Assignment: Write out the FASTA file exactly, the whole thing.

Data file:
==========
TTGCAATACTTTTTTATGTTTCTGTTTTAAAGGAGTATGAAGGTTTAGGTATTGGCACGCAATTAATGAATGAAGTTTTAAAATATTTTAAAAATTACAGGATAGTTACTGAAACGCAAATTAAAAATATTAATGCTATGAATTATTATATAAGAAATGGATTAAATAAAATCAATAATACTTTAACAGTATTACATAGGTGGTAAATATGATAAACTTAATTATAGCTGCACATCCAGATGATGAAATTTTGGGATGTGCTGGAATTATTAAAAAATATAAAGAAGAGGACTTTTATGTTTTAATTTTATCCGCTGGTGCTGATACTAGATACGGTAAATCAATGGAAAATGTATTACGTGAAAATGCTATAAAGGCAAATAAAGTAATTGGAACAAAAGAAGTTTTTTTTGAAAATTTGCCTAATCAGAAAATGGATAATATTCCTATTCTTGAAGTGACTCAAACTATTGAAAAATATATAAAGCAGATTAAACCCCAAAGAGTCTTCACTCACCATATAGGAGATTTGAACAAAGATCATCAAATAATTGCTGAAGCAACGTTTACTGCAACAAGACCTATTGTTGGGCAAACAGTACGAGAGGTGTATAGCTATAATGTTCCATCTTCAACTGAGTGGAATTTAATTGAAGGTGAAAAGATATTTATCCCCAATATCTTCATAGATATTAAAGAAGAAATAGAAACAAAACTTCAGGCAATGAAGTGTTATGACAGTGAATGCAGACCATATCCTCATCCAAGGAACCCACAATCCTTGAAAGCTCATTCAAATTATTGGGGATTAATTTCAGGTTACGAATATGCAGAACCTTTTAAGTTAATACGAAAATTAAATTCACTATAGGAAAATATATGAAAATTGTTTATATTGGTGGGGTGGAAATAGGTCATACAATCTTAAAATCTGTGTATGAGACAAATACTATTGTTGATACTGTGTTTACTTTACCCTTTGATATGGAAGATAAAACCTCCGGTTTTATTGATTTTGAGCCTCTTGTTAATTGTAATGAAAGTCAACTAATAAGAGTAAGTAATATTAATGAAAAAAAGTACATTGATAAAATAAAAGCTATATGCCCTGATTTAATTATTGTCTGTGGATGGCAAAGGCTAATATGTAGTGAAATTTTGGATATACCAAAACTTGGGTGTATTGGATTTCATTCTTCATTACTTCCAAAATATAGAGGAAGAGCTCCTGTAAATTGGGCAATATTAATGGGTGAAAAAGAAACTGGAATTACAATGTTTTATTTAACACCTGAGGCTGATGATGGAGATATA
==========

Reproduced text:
TTGCAATACTTTTTTATGTTTCTGTTTTAAAGGAGTATGAAGGTTTAGGTATTGGCACGCAATTAATGAATGAAGTTTTAAAATATTTTAAAAATTACAGGATAGTTACTGAAACGCAAATTAAAAATATTAATGCTATGAATTATTATATAAGAAATGGATTAAATAAAATCAATAATACTTTAACAGTATTACATAGGTGGTAAATATGATAAACTTAATTATAGCTGCACATCCAGATGATGAAATTTTGGGATGTGCTGGAATTATTAAAAAATATAAAGAAGAGGACTTTTATGTTTTAATTTTATCCGCTGGTGCTGATACTAGATACGGTAAATCAATGGAAAATGTATTACGTGAAAATGCTATAAAGGCAAATAAAGTAATTGGAACAAAAGAAGTTTTTTTTGAAAATTTGCCTAATCAGAAAATGGATAATATTCCTATTCTTGAAGTGACTCAAACTATTGAAAAATATATAAAGCAGATTAAACCCCAAAGAGTCTTCACTCACCATATAGGAGATTTGAACAAAGATCATCAAATAATTGCTGAAGCAACGTTTACTGCAACAAGACCTATTGTTGGGCAAACAGTACGAGAGGTGTATAGCTATAATGTTCCATCTTCAACTGAGTGGAATTTAATTGAAGGTGAAAAGATATTTATCCCCAATATCTTCATAGATATTAAAGAAGAAATAGAAACAAAACTTCAGGCAATGAAGTGTTATGACAGTGAATGCAGACCATATCCTCATCCAAGGAACCCACAATCCTTGAAAGCTCATTCAAATTATTGGGGATTAATTTCAGGTTACGAATATGCAGAACCTTTTAAGTTAATACGAAAATTAAATTCACTATAGGAAAATATATGAAAATTGTTTATATTGGTGGGGTGGAAATAGGTCATACAATCTTAAAATCTGTGTATGAGACAAATACTATTGTTGATACTGTGTTTACTTTACCCTTTGATATGGAAGATAAAACCTCCGGTTTTATTGATTTTGAGCCTCTTGTTAATTGTAATGAAAGTCAACTAATAAGAGTAAGTAATATTAATGAAAAAAAGTACATTGATAAAATAAAAGCTATATGCCCTGATTTAATTATTGTCTGTGGATGGCAAAGGCTAATATGTAGTGAAATTTTGGATATACCAAAACTTGGGTGTATTGGATTTCATTCTTCATTACTTCCAAAATATAGAGGAAGAGCTCCTGTAAATTGGGCAATATTAATGGGTGAAAAAGAAACTGGAATTACAATGTTTTATTTAACACCTGAGGCTGATGATGGAGATATA